If I consider the shows, anime, movies, and YouTube videos/series, I’ve meandered through in 2020, most were decent enough, but nothing was really as good as finding the livestreaming pockets of fragmented communities I found in late-2020. To an extent, I’m not much of a fan of formal communities. When there is a hierarchy, there can be ostracization, but if everyone is a broadcaster and participant, everyone can be fans of each other’s content or presence.
There are elements of the anime series PET that I enjoy. Three specific qualities are its psychological analysis of characters, its new approach to storytelling, and the depth at which it goes, however, there is one quality that weighs it down for me. This review will meander through those thoughts for a while since while I don’t like some aspects of this show, I would rather see more shows like this than generic isekai shows.
Rating: ★★★★☆ [4/5]
Spoilers for general events
The point where I learned not to overeat was only recently, when I’d asked my dietitian if I was overeating because maybe my diet wasn’t diverse enough. We casually agreed that maybe it was something like that. So, too, with media, if we only watch anime or play videogames, without balancing our escapist entertainment, we might be fine if we’re only interested in, say, anime. If not, however, my life binging can get too wild.
While I’ve found that the only times I get writer’s block is when I’m fatigued, where the best cure is rest, there are times when it’s better to get out in the world. For times like that, I like to drive and get lost to find myself. I like to explore new areas, find other routes, or even just have a pleasant meandry through a new environment, whether for location scouting or just mental decompression.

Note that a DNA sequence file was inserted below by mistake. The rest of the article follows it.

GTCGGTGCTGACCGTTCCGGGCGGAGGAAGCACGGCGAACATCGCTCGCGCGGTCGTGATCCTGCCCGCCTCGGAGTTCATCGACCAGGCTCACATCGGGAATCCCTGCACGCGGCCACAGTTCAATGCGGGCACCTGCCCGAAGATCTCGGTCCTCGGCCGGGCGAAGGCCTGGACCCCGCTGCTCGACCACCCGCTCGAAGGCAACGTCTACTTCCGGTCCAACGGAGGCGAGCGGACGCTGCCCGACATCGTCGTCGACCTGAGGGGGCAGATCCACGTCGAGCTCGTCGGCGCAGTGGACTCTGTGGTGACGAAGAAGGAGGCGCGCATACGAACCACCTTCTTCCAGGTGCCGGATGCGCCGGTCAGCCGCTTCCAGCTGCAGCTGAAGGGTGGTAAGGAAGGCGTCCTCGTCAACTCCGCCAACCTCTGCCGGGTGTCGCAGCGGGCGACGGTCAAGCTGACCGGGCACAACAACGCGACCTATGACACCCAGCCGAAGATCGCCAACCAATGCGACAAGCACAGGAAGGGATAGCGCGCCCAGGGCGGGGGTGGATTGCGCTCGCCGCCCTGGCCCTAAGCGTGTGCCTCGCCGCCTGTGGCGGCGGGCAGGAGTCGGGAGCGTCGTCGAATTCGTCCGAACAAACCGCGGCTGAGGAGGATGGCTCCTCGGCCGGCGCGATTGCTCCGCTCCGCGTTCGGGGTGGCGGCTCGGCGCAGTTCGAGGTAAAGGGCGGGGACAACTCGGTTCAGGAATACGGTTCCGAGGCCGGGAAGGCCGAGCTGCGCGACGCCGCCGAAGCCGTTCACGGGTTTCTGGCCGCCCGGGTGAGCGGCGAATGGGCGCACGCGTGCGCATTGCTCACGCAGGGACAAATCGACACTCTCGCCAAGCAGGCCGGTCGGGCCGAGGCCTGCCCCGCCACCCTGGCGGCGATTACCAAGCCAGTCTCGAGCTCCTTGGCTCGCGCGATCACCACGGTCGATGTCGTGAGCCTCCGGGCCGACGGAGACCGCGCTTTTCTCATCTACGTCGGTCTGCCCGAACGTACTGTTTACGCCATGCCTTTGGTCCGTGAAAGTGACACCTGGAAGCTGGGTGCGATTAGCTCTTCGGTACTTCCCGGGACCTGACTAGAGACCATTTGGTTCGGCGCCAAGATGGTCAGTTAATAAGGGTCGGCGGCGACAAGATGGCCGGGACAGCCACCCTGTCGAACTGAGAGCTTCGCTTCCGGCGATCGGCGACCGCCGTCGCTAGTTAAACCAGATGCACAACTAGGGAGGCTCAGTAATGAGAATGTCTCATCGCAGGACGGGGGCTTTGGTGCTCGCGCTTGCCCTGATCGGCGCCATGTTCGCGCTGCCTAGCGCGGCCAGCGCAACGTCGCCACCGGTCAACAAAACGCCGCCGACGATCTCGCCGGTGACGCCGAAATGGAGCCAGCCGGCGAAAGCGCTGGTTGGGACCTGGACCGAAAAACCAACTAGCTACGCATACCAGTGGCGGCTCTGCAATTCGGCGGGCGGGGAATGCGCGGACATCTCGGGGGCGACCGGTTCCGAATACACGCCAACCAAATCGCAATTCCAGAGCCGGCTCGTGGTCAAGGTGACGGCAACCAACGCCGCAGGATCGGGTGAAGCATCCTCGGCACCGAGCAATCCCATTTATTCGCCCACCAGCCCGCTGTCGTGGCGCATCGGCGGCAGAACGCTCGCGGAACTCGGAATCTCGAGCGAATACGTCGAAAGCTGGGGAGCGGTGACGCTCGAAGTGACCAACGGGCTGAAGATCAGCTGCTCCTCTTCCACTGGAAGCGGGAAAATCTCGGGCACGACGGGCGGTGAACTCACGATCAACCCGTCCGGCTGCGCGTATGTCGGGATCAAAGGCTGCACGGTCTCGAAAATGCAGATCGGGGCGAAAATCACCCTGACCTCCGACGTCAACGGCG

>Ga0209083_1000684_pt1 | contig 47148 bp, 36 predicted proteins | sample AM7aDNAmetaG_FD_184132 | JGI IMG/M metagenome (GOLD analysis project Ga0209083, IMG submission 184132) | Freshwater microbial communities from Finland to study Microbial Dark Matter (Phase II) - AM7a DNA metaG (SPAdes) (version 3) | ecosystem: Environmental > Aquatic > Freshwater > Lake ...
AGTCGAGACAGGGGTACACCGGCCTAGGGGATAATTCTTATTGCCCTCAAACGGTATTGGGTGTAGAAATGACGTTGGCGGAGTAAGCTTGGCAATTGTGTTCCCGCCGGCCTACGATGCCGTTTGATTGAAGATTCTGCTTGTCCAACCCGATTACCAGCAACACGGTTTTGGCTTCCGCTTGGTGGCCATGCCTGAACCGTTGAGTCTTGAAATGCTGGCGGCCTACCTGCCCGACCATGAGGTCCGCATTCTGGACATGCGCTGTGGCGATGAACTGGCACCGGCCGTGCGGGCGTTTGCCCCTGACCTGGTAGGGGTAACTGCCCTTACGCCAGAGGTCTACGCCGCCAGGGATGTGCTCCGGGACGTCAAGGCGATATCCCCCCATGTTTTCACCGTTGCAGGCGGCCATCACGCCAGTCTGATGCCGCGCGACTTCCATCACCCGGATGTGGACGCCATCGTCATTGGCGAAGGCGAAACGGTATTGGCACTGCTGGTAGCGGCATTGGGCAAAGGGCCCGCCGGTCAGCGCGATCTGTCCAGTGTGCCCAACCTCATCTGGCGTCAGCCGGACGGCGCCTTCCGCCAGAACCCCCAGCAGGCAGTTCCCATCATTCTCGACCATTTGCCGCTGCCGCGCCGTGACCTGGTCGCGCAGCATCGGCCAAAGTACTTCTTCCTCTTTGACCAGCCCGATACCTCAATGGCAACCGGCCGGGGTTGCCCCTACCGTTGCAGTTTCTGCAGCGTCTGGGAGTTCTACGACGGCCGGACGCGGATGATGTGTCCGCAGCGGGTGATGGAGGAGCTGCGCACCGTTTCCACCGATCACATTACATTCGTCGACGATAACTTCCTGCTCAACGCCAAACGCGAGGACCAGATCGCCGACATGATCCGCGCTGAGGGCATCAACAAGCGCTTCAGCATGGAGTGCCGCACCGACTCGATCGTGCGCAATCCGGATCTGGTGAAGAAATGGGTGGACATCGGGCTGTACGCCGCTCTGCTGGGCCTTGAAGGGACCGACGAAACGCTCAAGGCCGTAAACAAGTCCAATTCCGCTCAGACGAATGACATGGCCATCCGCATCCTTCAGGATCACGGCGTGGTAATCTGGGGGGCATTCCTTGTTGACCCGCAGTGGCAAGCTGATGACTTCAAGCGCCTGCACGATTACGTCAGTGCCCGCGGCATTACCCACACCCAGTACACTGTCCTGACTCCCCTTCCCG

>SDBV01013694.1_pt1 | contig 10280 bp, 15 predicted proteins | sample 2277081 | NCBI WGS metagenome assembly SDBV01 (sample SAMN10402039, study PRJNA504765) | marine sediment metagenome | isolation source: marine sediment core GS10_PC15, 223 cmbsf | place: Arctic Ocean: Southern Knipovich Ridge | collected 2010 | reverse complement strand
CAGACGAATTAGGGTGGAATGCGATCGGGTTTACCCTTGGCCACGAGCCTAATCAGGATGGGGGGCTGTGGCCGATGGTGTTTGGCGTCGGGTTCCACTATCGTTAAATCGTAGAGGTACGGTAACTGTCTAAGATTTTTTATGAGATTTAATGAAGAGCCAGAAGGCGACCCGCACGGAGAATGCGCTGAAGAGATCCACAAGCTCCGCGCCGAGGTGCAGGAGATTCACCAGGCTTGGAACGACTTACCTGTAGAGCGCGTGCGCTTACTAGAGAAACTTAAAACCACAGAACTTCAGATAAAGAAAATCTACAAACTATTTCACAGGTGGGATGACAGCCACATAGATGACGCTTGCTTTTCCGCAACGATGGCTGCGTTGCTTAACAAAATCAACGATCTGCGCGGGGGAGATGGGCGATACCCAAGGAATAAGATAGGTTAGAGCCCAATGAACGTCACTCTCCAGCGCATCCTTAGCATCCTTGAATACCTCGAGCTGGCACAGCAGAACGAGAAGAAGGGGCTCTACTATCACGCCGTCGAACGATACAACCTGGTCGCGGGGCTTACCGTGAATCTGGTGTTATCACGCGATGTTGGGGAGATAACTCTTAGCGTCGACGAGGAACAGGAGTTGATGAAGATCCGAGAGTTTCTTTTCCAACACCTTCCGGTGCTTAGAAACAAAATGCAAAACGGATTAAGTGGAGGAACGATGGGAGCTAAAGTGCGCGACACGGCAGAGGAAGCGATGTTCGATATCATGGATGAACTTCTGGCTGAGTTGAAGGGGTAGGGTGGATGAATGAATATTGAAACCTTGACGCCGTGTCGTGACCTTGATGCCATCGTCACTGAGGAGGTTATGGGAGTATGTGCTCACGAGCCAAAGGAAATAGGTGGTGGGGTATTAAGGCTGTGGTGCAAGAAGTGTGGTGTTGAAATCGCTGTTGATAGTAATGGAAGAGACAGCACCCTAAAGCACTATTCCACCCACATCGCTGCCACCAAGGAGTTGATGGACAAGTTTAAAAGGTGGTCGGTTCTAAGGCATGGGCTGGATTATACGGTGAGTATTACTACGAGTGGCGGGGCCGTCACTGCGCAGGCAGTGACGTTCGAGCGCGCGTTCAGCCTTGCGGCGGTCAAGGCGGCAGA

Between Pet and Keep Your Hands Off Eizouken!, I think Pet might be my favorite show of the 2020 Winter season. Eizouken might be the better show overall from factors like animation quality, imagination, and excitement. I’ve always been more of a fan of media that makes you better for having experienced it. When you know what’s important to you, you tend to gravitate toward similar media. For me, I’m always hooked in by open-ended thoughts.
Even before the opening song in episode 1 of Pet, we already explore an uncommon psychological depth. Why do we like macabre media? What horrors do we internalize because we are too sensitive to the outside world? What if we locked away these peaks [emotional highs] and valleys [emotional lows]? Could we navigate the grime and glitter of this world with more ease? These are some questions Pet meanders through, so let’s meander through them, too.